However, this simplistic idea of 'needs' which so many of us learned very early in grade school isn't the same definition that is used by the government. Indeed, according to Census Bureau, over 40 million Americans lived below the poverty line as recently as 2009, and any reader of this page knows that the economy hasn't necessarily chugged along since then. What goes into this measure? It is difficult to define exactly, because different measures are used for different size families (for sceptics, we aren't ducking this question; there are 48 possible poverty thresholds...it is truly that complicated.) For anyone curious enough to dive into the actual numbers, the Census Bureau provides more information here. Incidentally, it would seem that under government measures, many law students taking loans would qualify as poor after all, but we digress.

Even for those who followed the Census Bureau links above, it may perhaps difficult to put what poverty means into some perspective. Not to worry, another government agency has done that heavy lifting for us. Below is a chart from the Department of Energy describing what percentages of households which qualify as being under the poverty line have certain goods, painting a bit clearer picture of how some 'poverty stricken' people are currently living.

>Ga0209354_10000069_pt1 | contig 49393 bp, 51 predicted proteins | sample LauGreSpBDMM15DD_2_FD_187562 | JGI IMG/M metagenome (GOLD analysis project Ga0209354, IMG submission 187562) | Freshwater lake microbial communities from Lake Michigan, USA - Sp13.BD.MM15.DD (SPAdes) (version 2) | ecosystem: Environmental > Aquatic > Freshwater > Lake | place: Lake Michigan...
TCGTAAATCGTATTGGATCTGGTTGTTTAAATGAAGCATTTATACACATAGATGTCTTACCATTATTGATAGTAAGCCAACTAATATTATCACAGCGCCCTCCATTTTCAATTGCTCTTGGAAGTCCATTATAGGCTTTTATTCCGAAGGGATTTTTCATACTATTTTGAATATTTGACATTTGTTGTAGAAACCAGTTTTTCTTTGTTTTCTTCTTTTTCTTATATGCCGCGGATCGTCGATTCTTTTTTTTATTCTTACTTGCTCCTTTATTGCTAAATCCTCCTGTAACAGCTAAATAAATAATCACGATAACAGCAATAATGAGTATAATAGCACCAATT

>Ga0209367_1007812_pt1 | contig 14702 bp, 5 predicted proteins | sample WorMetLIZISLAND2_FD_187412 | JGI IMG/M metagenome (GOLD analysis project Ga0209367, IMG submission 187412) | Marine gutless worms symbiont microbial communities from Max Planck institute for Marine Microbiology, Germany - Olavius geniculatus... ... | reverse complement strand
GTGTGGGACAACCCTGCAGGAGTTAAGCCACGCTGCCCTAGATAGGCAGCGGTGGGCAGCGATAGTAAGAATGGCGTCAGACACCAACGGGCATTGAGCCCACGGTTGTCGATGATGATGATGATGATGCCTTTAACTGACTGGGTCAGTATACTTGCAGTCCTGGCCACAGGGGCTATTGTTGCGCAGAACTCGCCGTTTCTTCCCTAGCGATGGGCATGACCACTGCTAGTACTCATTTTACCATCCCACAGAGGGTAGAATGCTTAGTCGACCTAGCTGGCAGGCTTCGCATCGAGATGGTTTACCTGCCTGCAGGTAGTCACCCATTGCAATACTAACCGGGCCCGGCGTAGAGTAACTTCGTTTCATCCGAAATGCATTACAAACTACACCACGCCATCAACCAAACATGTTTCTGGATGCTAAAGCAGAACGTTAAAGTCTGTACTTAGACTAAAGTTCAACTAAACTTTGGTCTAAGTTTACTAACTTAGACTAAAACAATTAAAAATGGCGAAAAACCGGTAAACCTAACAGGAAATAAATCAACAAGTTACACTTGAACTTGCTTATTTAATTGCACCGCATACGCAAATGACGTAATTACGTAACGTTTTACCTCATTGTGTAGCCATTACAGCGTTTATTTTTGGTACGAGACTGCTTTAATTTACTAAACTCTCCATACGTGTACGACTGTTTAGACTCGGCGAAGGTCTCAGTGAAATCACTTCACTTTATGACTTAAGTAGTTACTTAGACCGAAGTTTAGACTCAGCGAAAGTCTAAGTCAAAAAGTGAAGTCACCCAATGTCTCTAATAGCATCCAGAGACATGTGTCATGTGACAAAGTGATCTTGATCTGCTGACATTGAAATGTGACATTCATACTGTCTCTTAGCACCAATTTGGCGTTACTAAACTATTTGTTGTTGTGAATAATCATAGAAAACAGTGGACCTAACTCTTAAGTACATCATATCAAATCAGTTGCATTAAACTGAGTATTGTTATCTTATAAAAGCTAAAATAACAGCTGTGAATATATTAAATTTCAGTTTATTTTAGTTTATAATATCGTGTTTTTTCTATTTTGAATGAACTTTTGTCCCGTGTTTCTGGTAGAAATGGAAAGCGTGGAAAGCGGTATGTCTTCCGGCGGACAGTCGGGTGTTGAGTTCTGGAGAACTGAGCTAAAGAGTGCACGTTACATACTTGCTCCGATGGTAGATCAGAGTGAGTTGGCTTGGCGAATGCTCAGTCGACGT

Though some of these things could arguably be considered necessities in a modern society (refrigerators, air conditioning in some parts of the country, stoves, etc.), there are many items on this list that cannot be thought to be anything but luxury goods. Things like dishwashers, extra televisions, big screen televisions, video game systems, VCR and DVD players; all of these can be thought of as extras. And, in the US, many of these extras seem to be fairly common, even among what some consider to be a 30+ million strong poor population.

As an American, I believe that it is great when my fellow citizens can live in comfort, and I certainly would not begrudge hard working citizens some luxuries. That is not the point of emphasizing the goods that the supposed poor have. However, it does maybe provide some food for though regarding how accurate some of the government definitions are.